For operatic pop tenor David Miller, returning to Colorado is a homecoming. Although he no longer calls Littleton his hometown, the 6-foot-3-inch …
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For operatic pop tenor David Miller, returning to Colorado is a homecoming.
Although he no longer calls Littleton his hometown, the 6-foot-3-inch international singing sensation still carries with him “warm thoughts and fond memories” of his days here in the Centennial State.
Now performing with Il Divo, the multinational “popera” vocal group created by reality television star Simon Cowell, Miller says just about everything that’s happened in his life so far has been on purpose — including dumping the trombone and enrolling in choir simply because he thought he could breeze through the class with ease.
“I was as freshman and took choir as an elective,” said Miller in a July 31 phone interview. “Hey, I was already singing with the Colorado Children’s Chorale, so I already knew I could hold a pitch and thought, ‘yeah, this’ll be an easy A.’ ”
But enter Heritage High School teacher Russell Hilloch.
“He really took an interest in my voice,” said Miller of his friend and former chior teacher. “And he kept telling me the school needed men for the musical and I should auditionon, so finally I gave in and auditioned and was awarded the part of Rooster in ‘Annie.’”
As more musical roles were awarded, the man with the bold new voice began to see a fit.
And so did Hilloch, who Miller said encouraged him to explore opera.
“It wasn’t like he forced it on me,” said Miller. “He introduced it to me in a kind way, simply saying ‘you have a strong voice, and here are some others who have a strong voice, too…and if you like that, perhaps you might like this.’ ”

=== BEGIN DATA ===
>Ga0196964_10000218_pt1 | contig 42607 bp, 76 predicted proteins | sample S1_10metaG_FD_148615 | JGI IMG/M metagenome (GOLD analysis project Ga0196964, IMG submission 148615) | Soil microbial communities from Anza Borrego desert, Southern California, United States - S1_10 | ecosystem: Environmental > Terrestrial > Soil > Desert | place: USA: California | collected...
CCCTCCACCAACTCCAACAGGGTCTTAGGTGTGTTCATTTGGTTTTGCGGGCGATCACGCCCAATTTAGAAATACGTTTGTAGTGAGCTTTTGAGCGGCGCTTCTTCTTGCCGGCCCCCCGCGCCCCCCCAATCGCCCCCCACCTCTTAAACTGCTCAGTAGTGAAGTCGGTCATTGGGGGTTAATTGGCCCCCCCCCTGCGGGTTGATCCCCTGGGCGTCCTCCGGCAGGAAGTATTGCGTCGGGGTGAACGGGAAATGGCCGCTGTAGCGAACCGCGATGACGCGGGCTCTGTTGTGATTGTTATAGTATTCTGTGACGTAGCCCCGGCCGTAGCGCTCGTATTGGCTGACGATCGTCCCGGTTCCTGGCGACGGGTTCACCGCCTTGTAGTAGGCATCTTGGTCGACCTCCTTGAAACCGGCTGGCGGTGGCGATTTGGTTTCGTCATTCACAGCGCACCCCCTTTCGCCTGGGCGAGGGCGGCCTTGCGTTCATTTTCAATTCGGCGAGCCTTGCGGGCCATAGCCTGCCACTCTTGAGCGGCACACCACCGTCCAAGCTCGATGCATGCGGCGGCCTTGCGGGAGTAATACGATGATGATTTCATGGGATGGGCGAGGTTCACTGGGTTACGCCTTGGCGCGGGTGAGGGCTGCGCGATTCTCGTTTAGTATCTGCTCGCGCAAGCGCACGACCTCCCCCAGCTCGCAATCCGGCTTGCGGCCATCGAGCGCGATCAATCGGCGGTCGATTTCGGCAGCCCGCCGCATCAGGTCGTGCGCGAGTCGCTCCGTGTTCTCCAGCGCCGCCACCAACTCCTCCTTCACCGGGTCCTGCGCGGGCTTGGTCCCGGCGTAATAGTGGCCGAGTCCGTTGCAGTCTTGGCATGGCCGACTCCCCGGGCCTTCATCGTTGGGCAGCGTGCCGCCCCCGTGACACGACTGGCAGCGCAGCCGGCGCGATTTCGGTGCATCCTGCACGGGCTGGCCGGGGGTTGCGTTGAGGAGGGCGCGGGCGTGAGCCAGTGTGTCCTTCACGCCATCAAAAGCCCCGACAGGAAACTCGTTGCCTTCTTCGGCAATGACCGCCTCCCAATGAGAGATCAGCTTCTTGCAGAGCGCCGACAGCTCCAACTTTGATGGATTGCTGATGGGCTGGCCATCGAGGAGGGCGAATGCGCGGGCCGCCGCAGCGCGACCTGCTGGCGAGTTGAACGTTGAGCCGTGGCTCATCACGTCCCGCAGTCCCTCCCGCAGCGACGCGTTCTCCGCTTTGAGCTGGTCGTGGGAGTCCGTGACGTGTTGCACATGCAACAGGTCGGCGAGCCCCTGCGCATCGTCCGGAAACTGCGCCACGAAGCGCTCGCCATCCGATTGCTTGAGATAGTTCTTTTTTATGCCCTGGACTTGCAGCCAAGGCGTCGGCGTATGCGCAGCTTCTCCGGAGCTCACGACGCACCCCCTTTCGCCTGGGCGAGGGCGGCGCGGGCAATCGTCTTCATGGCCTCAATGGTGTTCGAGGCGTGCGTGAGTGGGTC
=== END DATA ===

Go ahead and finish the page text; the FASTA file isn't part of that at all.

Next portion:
Miller said became so interested in music that grades in other subjects began to suffer and now jokes that he had to go in to music because his grades in other subjects pretty much “left him no other choice.”
Miller graduated from Heritage High School in 1991 and went on to study vocal performance and opera at the Oberlin Conservatory of Music in Ohio.
“Everyone and everything in my life has been a teacher in some way,” surmised the 39-year-old Miller of his success. “Whether it’s been about life, or love or experience, I am eternally grateful to everyone…even to those who bullied me in high school, I’m grateful. If it hadn’t been for them, perhaps I wouldn’t have developed such a such a great resolve for life.”
Miller, along with French pop singer Sébastien Izambard, Spanish baritone Carlos Marín, and Swiss tenor Urs Bühler, will perform live at the Wells Fargo Theater in Denver Aug. 18 and 19 to promote the foursome’s new Wicked Game album. In addition to the title track, other highlights include a rendering of Roy Orbison’s ‘Crying’ and a version of Samuel Barber’s ‘Adagio for Strings.’
For ticket and tour information visit www.ildivo.com
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